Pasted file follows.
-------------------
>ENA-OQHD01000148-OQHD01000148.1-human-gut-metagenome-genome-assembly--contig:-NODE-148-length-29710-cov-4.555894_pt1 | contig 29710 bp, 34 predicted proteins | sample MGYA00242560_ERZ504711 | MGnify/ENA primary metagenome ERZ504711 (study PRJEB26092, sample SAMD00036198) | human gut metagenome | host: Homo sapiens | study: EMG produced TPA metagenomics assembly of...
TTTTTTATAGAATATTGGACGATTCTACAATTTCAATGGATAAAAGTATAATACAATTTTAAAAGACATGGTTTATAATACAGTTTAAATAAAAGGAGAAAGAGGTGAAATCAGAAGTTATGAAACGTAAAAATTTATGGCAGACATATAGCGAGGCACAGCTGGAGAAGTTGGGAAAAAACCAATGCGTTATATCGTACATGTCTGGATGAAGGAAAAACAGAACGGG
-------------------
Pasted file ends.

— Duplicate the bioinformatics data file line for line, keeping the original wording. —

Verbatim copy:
>ENA-OQHD01000148-OQHD01000148.1-human-gut-metagenome-genome-assembly--contig:-NODE-148-length-29710-cov-4.555894_pt1 | contig 29710 bp, 34 predicted proteins | sample MGYA00242560_ERZ504711 | MGnify/ENA primary metagenome ERZ504711 (study PRJEB26092, sample SAMD00036198) | human gut metagenome | host: Homo sapiens | study: EMG produced TPA metagenomics assembly of...
TTTTTTATAGAATATTGGACGATTCTACAATTTCAATGGATAAAAGTATAATACAATTTTAAAAGACATGGTTTATAATACAGTTTAAATAAAAGGAGAAAGAGGTGAAATCAGAAGTTATGAAACGTAAAAATTTATGGCAGACATATAGCGAGGCACAGCTGGAGAAGTTGGGAAAAAACCAATGCGTTATATCGTACATGTCTGGATGAAGGAAAAACAGAACGGG